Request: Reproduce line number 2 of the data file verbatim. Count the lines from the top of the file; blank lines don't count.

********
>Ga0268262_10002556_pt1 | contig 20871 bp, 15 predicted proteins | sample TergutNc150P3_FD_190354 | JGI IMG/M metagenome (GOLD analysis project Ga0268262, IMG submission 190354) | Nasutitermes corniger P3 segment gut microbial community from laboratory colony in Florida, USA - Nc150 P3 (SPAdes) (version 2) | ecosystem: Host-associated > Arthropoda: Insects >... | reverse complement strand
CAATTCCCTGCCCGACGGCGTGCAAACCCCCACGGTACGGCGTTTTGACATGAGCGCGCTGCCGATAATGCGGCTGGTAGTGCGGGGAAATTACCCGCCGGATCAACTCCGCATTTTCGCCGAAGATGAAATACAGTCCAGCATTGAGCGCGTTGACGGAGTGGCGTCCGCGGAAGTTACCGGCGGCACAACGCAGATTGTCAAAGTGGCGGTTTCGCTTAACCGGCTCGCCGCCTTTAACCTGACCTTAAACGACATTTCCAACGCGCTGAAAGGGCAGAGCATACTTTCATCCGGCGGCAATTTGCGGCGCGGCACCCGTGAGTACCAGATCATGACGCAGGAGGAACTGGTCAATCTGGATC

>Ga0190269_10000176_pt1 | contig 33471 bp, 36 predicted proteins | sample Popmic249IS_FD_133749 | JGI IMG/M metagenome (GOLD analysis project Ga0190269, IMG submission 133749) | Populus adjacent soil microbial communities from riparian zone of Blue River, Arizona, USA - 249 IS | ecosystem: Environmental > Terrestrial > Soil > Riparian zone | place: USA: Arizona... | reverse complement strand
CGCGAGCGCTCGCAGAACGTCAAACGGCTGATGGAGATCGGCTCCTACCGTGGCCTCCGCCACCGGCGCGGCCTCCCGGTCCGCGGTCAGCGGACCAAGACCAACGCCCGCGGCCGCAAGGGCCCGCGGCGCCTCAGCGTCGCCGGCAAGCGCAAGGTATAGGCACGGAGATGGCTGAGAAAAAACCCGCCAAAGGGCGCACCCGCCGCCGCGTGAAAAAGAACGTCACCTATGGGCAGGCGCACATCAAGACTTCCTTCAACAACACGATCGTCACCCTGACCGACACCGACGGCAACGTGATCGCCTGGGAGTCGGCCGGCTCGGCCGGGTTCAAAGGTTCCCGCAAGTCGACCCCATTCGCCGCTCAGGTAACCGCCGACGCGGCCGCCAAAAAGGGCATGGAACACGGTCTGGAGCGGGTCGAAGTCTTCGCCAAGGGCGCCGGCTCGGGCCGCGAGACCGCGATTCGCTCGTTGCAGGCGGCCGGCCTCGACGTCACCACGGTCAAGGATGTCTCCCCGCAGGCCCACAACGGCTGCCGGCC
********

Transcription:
CAATTCCCTGCCCGACGGCGTGCAAACCCCCACGGTACGGCGTTTTGACATGAGCGCGCTGCCGATAATGCGGCTGGTAGTGCGGGGAAATTACCCGCCGGATCAACTCCGCATTTTCGCCGAAGATGAAATACAGTCCAGCATTGAGCGCGTTGACGGAGTGGCGTCCGCGGAAGTTACCGGCGGCACAACGCAGATTGTCAAAGTGGCGGTTTCGCTTAACCGGCTCGCCGCCTTTAACCTGACCTTAAACGACATTTCCAACGCGCTGAAAGGGCAGAGCATACTTTCATCCGGCGGCAATTTGCGGCGCGGCACCCGTGAGTACCAGATCATGACGCAGGAGGAACTGGTCAATCTGGATC